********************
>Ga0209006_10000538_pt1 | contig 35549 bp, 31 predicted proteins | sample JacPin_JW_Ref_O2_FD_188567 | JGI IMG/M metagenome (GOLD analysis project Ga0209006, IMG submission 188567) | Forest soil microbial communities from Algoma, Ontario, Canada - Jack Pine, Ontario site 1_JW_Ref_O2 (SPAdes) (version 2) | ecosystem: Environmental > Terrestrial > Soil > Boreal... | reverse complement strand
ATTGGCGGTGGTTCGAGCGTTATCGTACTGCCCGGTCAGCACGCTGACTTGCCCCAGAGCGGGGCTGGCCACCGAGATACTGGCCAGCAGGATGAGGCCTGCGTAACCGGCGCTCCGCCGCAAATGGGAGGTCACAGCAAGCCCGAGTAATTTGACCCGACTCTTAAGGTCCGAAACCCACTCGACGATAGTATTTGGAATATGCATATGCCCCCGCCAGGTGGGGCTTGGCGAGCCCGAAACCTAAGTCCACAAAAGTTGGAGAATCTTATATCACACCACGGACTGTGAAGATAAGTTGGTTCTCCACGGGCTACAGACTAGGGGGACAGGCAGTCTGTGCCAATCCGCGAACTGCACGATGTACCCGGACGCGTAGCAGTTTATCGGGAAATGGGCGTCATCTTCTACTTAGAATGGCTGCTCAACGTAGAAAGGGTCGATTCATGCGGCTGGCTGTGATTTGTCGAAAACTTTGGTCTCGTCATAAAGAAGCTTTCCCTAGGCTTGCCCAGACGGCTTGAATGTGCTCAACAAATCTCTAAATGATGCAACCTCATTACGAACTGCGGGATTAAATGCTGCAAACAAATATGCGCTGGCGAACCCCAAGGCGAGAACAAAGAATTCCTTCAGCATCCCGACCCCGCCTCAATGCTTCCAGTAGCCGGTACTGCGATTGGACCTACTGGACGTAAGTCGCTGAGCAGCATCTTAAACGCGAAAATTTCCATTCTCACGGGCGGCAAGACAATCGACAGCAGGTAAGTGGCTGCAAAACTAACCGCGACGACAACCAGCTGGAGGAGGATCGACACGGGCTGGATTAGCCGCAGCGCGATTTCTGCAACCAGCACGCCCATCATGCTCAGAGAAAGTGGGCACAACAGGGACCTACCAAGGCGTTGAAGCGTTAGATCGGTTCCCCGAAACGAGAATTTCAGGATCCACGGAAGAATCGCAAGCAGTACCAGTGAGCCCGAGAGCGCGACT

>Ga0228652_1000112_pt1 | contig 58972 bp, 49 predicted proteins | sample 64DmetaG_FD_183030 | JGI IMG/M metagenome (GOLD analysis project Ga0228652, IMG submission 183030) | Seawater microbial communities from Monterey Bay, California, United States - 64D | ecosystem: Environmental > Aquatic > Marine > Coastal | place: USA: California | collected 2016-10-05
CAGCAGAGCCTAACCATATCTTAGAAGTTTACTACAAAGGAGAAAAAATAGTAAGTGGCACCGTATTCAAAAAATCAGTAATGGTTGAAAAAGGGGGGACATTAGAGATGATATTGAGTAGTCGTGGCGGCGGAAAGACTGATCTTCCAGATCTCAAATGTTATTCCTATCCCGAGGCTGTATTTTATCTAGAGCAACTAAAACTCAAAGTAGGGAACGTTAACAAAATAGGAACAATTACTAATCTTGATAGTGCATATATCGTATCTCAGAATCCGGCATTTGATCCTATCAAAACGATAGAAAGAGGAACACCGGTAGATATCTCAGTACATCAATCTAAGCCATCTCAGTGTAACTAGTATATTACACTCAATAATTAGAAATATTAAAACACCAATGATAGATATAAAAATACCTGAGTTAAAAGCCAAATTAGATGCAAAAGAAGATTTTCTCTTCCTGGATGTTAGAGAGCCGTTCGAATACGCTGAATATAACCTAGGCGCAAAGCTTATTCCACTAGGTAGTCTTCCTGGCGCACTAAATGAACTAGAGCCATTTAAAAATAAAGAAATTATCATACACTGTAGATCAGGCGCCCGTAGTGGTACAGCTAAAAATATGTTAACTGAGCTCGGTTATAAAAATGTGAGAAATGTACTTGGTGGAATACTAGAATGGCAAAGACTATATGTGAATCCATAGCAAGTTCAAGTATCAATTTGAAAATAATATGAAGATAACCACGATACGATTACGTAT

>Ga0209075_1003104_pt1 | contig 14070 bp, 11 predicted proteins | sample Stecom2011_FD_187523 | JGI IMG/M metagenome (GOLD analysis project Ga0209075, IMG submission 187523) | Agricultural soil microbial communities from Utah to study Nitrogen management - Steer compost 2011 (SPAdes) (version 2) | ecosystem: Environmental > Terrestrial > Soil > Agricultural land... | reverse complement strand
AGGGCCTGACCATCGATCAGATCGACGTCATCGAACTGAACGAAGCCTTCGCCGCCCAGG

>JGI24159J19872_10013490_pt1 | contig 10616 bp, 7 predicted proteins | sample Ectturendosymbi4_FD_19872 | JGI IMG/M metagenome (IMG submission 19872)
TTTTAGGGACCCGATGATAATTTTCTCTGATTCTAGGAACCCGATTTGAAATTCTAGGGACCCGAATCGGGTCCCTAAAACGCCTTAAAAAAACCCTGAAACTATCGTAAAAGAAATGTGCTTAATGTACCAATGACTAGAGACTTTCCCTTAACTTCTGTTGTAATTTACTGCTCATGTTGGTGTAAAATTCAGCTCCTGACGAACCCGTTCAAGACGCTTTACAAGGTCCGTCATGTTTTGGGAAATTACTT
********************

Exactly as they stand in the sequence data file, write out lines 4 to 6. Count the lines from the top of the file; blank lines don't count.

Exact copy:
CAGCAGAGCCTAACCATATCTTAGAAGTTTACTACAAAGGAGAAAAAATAGTAAGTGGCACCGTATTCAAAAAATCAGTAATGGTTGAAAAAGGGGGGACATTAGAGATGATATTGAGTAGTCGTGGCGGCGGAAAGACTGATCTTCCAGATCTCAAATGTTATTCCTATCCCGAGGCTGTATTTTATCTAGAGCAACTAAAACTCAAAGTAGGGAACGTTAACAAAATAGGAACAATTACTAATCTTGATAGTGCATATATCGTATCTCAGAATCCGGCATTTGATCCTATCAAAACGATAGAAAGAGGAACACCGGTAGATATCTCAGTACATCAATCTAAGCCATCTCAGTGTAACTAGTATATTACACTCAATAATTAGAAATATTAAAACACCAATGATAGATATAAAAATACCTGAGTTAAAAGCCAAATTAGATGCAAAAGAAGATTTTCTCTTCCTGGATGTTAGAGAGCCGTTCGAATACGCTGAATATAACCTAGGCGCAAAGCTTATTCCACTAGGTAGTCTTCCTGGCGCACTAAATGAACTAGAGCCATTTAAAAATAAAGAAATTATCATACACTGTAGATCAGGCGCCCGTAGTGGTACAGCTAAAAATATGTTAACTGAGCTCGGTTATAAAAATGTGAGAAATGTACTTGGTGGAATACTAGAATGGCAAAGACTATATGTGAATCCATAGCAAGTTCAAGTATCAATTTGAAAATAATATGAAGATAACCACGATACGATTACGTAT

>Ga0209075_1003104_pt1 | contig 14070 bp, 11 predicted proteins | sample Stecom2011_FD_187523 | JGI IMG/M metagenome (GOLD analysis project Ga0209075, IMG submission 187523) | Agricultural soil microbial communities from Utah to study Nitrogen management - Steer compost 2011 (SPAdes) (version 2) | ecosystem: Environmental > Terrestrial > Soil > Agricultural land... | reverse complement strand
AGGGCCTGACCATCGATCAGATCGACGTCATCGAACTGAACGAAGCCTTCGCCGCCCAGG